• Impact of Soil Type, Biology and Temperature on the Survival of Non-Toxigenic Escherichia Coli O157

      Moynihan, Emma; Richards, Karl G.; Ritz, Karl; Tyrrel, Sean; Brennan, Fiona P.; Teagasc Walsh Fellowship Programme (Royal Irish Academy, 14/06/2013)
      The occurrence of microbial enteropathogens in the environment can represent a serious risk to human health. The fate of enteropathogens introduced into the soil environment is dependent on a wide range of complex interacting environmental factors. While the effect of abiotic factors on enteropathogen survival has been widely examined, the interaction of enteropathogens with the soil microbial community is poorly understood. This study investigated the effect of soil biology and soil type on the survival of a non-toxigenic strain of Escherichia coli O157 under different temperature regimes. Soil microcosms of two soil types, with and without an intact microbial community, were inoculated with the enteropathogen surrogate, and survival was determined over a 64-day period, encompassing a shift from cold to ambient temperatures. In both soil types bacterial numbers decreased in soil with an intact microflora, while in the absence of an intact community E. coli populations increased. This effect was temperature specific, with E. coli populations remaining stable at low temperature, regardless of treatment. Soil type was of importance in survival at both cold and ambient temperatures. This work highlights the signifi cance of the soil microbial community in suppressing enteropathogens in soil, and of investigating die-off in a multi-factorial manner.
    • Nitrogen and Phosphorus Availability From Various Composted Wastes For Use In Irish Agriculture And Horticulture

      Lee, Alan; Teagasc Walsh Fellowship Programme (2016-02)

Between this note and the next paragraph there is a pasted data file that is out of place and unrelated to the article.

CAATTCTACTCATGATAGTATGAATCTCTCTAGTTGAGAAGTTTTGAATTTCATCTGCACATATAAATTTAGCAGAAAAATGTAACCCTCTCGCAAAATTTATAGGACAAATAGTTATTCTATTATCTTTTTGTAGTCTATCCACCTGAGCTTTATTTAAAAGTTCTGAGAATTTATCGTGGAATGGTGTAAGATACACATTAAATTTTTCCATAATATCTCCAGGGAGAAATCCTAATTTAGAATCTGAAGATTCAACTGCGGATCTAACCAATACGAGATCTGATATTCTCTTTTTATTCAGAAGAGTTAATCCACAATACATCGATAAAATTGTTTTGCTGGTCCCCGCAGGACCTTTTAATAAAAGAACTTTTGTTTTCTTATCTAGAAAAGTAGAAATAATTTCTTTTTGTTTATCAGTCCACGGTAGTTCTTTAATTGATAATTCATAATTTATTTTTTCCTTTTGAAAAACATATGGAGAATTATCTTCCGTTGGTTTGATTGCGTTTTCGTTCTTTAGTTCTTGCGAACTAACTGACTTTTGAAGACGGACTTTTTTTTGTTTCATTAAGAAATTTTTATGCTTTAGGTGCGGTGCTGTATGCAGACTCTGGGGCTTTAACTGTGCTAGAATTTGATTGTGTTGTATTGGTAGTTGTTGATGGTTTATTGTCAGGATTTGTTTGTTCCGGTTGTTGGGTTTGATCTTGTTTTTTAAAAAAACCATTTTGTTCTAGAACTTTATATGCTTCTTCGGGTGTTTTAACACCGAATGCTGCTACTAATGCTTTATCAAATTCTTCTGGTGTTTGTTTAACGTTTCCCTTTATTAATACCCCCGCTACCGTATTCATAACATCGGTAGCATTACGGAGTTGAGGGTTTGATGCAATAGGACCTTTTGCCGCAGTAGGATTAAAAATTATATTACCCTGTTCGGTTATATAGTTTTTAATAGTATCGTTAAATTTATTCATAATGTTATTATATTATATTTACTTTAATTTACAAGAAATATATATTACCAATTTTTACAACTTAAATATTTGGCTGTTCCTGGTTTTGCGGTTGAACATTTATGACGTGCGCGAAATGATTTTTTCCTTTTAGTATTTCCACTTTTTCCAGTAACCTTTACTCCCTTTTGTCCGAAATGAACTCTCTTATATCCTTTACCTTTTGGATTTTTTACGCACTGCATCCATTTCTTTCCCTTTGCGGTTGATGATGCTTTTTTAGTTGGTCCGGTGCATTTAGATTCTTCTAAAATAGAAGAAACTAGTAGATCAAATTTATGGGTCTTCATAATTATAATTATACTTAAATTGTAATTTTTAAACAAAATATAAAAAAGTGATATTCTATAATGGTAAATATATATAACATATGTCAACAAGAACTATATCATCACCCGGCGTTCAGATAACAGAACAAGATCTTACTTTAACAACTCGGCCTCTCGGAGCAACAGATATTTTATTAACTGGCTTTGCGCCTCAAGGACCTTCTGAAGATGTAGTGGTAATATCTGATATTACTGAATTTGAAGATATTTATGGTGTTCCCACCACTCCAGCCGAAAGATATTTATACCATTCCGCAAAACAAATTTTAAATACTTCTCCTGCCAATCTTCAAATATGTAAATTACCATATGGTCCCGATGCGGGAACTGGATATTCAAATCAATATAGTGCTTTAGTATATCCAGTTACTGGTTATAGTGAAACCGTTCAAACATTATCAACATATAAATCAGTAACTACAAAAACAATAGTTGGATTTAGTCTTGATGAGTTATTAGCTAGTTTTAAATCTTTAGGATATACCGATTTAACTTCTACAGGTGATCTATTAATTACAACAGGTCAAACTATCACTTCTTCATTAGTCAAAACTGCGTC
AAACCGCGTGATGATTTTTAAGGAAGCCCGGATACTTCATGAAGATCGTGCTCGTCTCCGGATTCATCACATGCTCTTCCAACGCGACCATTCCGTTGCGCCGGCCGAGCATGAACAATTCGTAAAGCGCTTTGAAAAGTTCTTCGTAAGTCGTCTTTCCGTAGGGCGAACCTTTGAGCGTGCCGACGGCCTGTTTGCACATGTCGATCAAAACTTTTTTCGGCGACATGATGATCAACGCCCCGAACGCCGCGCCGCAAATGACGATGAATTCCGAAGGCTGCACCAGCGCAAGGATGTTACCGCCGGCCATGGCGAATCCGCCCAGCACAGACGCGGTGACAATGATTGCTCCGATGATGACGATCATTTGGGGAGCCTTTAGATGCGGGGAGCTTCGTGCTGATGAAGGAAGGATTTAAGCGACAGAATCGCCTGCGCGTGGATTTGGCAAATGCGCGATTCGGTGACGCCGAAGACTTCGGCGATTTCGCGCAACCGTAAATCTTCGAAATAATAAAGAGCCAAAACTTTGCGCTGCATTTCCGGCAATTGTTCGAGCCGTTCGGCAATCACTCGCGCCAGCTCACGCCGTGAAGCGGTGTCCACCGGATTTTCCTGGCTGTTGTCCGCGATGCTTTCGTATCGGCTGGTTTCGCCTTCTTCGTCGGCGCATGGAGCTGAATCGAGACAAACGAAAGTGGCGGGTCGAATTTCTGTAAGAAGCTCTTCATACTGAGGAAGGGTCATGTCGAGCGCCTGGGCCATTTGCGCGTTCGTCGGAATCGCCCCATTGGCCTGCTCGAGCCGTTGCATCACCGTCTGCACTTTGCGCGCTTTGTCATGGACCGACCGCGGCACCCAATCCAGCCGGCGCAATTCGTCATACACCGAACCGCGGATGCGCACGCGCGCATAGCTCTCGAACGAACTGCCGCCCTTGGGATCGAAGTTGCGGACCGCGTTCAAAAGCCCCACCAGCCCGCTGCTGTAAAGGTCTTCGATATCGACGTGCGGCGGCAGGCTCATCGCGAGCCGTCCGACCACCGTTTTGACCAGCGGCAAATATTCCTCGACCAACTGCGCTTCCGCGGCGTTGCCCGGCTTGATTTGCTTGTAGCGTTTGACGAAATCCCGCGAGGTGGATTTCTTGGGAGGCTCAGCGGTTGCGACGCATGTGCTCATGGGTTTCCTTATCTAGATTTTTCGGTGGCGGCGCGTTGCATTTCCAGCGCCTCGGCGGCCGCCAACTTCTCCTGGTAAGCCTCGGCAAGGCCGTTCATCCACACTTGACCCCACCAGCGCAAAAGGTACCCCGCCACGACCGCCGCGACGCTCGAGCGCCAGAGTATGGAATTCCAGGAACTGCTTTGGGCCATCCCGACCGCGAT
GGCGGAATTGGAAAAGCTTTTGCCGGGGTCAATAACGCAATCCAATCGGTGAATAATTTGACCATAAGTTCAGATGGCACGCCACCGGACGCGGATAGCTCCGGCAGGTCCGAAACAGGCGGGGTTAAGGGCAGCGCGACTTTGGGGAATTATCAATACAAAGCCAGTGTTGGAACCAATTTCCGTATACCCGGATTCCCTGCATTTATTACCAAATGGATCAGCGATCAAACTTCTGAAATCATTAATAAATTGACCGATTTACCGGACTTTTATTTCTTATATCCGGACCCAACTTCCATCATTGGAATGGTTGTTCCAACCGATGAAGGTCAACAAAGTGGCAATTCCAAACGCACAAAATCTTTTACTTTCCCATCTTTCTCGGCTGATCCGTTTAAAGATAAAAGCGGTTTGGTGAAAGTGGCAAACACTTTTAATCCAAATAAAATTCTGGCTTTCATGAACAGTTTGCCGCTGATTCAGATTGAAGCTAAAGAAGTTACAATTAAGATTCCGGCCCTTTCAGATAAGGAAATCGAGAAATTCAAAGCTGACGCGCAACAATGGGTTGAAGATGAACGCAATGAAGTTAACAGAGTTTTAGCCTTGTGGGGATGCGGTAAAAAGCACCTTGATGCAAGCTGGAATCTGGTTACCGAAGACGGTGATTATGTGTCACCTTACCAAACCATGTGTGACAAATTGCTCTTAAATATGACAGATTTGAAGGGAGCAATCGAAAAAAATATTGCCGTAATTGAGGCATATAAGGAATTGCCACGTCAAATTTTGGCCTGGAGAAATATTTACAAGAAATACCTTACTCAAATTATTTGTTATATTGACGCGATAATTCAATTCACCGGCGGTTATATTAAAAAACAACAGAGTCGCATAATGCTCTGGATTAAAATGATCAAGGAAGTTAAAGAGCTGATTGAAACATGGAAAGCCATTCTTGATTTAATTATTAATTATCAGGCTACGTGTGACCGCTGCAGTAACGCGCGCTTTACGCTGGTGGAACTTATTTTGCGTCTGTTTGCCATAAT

Current environmental EU legislation promotes recycling and recovery from organic waste products. Compost has been identified as an alternative to inorganic fertilisers and animal slurries as a nutrient source for crop plants. This study aimed to investigate nitrogen (N) and phosphorus (P) availability from various composted waste through detailed characterisations, complemented by short term lab incubations and long term plant growth experiments. Twenty-five composts were selected and classified by their groups. The composts were characterised by multiple different analytical techniques. Two incubation studies were conducted. One investigating N and P mineralisation potential of the composts and the second on the effects or soil type on P mineralisation. Two large glasshouse based pot experiments were then conducted. A subsequent stability study of two separate methods on mechanical biological treated waste was also investigated for a potential relationship. Characterisation of the composts highlighted the difference between compost feedstocks with the manure waste being distinctly separate from the other groups. The biowaste groups identified as either food waste or brown bin waste. The incubation experiment highlighted that N mineralisation was more predictable than P. From the pot experiment only manure waste mineralised N above 10%. All of the other groups mineralised minute amounts. Prediction of N mineralisation was found to be more accurate from lignin and neutral detergent fibre content over the more traditional C/N ratio. Mineralisation of small amounts of organic N occurred in summer months. There was a distinct lack of a relationship between the P incubation and pot experiment. Plant uptake of P was higher than expected for all treatments. The manure waste composts were higher in cumulative P uptake than inorganic fertiliser. Stability in composts was found not to affect mineralisation or induce immobilisation. The effects of soil type on composts were most pronounced in composts lower in fulvic acid. The composts with higher humic acid were not found to significantly mineralise a higher amount of P. The stability study investigating oxygen uptake rate (OUR) and respiration index (AT4) on the mechanical biological treated waste showed a high correlation between the two methods where AT4 was below 40 mg O2.g DM-1. The findings point to a possible reassessment of compost quality guidelines for composts. The availability of P is far greater and therefore should be considered the primary nutrient available from compost. The stability parameter for manure waste compost may also need assessing as it is unachievable in reasonable composting time frame. The biowaste compost has proven to be high in P. There is also the potential to develop quite specifically produced composts based on their feedstock and composting length for particular agronomic or environmental needs. Compost application is a feasible source of nutrients and organic matter due to escalating fertiliser prices and more stringent regulations surrounding fertilisers and slurries.